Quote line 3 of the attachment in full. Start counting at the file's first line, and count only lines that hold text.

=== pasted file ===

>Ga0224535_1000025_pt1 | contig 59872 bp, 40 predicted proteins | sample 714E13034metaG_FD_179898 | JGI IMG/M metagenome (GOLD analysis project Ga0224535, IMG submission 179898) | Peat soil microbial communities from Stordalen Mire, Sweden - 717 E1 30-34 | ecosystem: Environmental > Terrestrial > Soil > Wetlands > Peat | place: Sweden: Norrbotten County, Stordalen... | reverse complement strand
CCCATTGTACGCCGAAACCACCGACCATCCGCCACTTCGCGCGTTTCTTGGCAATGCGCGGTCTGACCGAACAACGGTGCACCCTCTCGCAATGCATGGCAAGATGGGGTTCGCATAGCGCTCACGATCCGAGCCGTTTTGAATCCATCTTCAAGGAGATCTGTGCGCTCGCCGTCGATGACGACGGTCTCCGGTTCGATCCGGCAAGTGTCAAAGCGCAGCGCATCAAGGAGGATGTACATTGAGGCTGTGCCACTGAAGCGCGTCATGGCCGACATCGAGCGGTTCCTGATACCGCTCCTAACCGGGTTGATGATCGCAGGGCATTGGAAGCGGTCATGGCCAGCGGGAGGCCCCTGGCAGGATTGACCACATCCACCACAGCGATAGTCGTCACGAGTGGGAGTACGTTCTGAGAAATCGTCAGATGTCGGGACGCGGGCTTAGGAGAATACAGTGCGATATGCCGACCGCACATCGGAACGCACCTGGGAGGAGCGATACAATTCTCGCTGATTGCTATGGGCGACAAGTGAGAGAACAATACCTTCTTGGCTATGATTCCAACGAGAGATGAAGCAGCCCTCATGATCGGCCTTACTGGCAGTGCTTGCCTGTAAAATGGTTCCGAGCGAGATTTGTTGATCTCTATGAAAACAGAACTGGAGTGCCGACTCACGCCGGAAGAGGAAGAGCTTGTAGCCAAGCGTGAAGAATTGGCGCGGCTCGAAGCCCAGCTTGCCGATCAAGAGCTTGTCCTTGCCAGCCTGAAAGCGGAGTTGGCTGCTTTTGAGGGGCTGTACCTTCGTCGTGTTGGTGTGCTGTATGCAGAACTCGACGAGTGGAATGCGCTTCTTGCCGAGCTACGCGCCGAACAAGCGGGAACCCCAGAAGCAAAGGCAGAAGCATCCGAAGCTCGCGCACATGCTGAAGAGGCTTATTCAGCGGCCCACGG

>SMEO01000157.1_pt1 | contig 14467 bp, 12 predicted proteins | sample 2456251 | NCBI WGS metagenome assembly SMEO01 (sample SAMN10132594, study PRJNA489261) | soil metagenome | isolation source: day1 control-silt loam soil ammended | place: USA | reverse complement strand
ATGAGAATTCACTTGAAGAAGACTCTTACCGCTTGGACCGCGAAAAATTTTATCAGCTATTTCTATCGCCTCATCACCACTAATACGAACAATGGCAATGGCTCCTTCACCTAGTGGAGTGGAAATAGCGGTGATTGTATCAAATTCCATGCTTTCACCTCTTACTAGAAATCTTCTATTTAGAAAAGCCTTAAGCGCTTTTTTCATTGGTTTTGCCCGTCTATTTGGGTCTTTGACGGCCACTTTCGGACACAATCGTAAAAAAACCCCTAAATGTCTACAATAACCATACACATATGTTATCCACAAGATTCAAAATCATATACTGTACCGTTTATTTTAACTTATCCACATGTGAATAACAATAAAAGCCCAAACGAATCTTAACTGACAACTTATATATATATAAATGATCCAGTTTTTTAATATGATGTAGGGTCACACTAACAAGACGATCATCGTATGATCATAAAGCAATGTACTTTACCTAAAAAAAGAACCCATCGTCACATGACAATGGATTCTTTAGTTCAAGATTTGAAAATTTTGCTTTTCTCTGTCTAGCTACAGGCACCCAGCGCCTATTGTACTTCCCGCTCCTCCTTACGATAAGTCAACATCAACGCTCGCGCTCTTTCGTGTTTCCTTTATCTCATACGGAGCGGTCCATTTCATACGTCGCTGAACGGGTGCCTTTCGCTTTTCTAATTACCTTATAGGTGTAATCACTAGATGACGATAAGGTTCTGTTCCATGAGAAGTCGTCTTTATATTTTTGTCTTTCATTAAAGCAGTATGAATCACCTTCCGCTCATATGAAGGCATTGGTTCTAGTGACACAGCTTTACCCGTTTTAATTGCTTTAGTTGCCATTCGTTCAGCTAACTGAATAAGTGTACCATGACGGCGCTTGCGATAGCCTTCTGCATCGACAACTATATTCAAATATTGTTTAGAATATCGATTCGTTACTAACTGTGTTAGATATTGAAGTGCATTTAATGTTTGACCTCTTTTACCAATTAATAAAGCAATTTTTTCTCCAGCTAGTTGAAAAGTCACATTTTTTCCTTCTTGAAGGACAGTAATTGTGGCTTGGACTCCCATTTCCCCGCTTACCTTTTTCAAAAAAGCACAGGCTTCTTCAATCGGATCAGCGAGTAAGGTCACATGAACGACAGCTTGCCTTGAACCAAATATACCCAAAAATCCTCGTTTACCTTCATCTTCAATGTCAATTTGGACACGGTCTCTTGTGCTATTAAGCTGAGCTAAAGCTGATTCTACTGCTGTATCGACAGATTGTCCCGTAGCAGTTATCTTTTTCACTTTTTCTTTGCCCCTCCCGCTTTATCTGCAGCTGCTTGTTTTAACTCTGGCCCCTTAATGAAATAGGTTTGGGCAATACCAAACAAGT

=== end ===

>SMEO01000157.1_pt1 | contig 14467 bp, 12 predicted proteins | sample 2456251 | NCBI WGS metagenome assembly SMEO01 (sample SAMN10132594, study PRJNA489261) | soil metagenome | isolation source: day1 control-silt loam soil ammended | place: USA | reverse complement strand